When I was in college I studied piano with a Hungarian concert pianist by the name of Istvan Nadas. He was a student of Bartok and a miraculous survivor of a Nazi death camp.
Nadas had just completed a concert series in which he played all 32 of Beethoven’s piano sonatas. I was studying and learning the Waldstein and Appassionata sonatas under his tutelage. “Contemporary classical” music composition by this time (the 1970s) had been taken over by flimflam artists like John Cage, who composed his famous 4 minutes and 33 seconds of silence in three movements (nothing is played, but pages are turned between the movements). This kind of idiocy is actually taken seriously in musical academia. You can enjoy a performance of this work (arranged for orchestra in this case) here.
On this occasion a visiting “composer” was actually paid by the university to conduct the student orchestra in one of his “compositions,” which was essentially random cacophony. I asked Nadas what he thought of it. He replied, “It is a Himalayan dung heap.” This phrase stuck with me.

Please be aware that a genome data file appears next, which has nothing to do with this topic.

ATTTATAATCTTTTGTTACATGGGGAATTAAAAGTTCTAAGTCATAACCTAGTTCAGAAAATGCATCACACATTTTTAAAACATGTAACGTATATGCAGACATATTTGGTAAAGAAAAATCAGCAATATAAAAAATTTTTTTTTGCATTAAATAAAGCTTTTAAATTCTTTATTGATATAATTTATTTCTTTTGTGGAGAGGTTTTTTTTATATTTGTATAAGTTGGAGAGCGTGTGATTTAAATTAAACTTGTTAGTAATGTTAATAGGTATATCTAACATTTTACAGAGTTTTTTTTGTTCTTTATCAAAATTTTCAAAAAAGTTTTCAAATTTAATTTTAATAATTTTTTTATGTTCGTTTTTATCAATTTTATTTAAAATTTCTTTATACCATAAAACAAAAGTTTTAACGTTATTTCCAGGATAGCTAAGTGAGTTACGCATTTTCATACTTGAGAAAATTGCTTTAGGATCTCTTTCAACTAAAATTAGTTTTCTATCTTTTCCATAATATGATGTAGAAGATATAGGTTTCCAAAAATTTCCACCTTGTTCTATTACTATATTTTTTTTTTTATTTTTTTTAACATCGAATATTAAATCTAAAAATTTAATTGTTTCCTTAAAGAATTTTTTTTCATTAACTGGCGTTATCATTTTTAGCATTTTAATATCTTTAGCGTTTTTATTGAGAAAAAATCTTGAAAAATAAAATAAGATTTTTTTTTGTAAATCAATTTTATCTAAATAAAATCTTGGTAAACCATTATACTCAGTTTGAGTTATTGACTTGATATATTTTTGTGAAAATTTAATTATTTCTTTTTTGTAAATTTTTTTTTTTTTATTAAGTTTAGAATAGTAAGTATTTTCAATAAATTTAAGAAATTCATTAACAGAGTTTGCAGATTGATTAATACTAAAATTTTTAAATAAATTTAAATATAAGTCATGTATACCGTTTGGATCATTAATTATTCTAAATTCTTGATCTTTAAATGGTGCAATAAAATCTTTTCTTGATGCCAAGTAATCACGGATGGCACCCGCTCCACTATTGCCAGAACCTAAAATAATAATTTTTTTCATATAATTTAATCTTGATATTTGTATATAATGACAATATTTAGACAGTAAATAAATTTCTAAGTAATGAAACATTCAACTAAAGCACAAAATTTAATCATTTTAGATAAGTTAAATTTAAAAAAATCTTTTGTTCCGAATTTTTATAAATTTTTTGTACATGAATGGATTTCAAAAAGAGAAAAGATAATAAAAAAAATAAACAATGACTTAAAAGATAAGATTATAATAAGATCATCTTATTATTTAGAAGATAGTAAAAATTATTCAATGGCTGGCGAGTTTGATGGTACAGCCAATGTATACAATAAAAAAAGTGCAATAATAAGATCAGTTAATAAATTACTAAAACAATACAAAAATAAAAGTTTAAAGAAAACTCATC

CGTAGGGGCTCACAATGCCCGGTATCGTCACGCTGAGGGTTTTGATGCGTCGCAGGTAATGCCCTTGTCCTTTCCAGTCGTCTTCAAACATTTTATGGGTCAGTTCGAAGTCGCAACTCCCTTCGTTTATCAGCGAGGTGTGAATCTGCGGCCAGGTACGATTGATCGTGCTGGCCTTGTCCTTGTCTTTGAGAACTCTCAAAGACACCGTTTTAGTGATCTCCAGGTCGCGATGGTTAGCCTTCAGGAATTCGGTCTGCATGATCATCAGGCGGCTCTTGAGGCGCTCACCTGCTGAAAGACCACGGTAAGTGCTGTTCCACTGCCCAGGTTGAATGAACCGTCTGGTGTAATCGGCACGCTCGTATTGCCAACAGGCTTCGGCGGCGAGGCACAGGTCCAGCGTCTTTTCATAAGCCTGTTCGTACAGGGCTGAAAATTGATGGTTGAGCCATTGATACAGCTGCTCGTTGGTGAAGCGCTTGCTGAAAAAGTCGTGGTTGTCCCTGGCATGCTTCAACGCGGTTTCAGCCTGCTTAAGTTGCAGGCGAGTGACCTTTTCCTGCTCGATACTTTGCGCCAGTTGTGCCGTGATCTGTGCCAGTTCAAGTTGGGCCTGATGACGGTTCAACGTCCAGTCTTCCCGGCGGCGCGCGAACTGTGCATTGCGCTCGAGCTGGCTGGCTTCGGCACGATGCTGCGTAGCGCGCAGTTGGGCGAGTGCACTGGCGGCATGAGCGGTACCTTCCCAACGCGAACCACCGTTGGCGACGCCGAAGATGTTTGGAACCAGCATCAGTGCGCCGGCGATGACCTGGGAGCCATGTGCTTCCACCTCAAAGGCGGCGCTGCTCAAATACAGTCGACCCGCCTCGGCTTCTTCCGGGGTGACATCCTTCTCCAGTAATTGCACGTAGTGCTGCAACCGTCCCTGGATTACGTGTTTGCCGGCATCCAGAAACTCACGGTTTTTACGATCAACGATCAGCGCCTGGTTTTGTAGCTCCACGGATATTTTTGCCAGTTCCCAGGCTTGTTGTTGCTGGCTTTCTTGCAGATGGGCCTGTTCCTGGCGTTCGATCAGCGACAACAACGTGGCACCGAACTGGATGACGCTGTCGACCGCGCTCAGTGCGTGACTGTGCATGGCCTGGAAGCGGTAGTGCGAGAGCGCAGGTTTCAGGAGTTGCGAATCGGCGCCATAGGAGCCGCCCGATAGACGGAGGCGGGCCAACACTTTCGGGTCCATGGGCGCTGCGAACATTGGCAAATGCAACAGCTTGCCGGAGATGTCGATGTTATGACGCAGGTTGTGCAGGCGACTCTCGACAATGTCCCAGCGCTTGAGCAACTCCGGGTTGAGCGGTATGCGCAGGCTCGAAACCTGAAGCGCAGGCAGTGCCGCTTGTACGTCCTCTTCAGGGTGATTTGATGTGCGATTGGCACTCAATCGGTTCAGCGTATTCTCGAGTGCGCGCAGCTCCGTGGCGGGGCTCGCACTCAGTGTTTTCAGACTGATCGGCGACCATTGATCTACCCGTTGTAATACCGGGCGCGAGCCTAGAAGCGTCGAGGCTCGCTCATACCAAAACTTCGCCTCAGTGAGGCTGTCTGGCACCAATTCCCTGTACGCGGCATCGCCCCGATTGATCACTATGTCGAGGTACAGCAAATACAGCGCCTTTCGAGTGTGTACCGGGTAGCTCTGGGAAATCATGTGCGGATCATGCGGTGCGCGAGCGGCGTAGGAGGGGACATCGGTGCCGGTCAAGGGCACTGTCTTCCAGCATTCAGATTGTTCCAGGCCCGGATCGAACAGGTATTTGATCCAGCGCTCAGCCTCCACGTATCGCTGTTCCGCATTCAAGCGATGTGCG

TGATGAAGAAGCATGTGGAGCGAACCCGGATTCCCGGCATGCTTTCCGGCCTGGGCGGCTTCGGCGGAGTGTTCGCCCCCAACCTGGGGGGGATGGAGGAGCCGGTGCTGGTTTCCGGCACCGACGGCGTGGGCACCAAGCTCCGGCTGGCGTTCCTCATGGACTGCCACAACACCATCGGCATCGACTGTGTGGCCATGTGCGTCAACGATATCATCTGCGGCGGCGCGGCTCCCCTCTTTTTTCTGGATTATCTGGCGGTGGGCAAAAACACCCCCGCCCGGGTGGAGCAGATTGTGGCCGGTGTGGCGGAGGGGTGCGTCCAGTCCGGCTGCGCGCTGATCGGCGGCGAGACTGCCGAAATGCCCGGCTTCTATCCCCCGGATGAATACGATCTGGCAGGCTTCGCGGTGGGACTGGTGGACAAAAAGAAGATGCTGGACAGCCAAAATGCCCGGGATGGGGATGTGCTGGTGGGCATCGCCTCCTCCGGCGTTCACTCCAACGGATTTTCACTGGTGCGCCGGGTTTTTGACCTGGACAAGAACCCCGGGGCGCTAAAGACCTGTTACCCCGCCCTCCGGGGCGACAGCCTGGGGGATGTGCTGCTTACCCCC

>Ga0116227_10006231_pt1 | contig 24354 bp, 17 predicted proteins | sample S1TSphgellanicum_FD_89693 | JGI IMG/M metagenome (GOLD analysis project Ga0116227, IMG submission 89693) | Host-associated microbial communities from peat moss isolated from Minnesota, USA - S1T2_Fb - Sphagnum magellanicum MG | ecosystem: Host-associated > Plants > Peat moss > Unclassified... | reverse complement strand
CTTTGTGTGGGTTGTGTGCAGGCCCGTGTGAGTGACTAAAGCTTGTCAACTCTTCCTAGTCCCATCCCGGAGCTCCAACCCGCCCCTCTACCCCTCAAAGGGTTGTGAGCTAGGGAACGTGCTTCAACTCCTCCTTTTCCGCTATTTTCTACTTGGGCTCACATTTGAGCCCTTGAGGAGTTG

It was all noise, no substance, and pure conartistry, and obviously so, but it was actually taken seriously by highly educated people in academia. On second thought, probably everyone in the music department who was a real musician with real musical talent and discipline, also thought that it was a Himalayan dung heap, but no one had the courage to say so except Nadas.
So goes the culture in academia in general (with the exception of the hard sciences, usually). And so goes, I propose, especially the Darwinist culture. Almost no one has the courage to point out the obvious, that Darwinian orthodoxy concerning random variation/mutation and natural selection as an explanation for all of life’s complexity and diversity, is a Himalayan dung heap.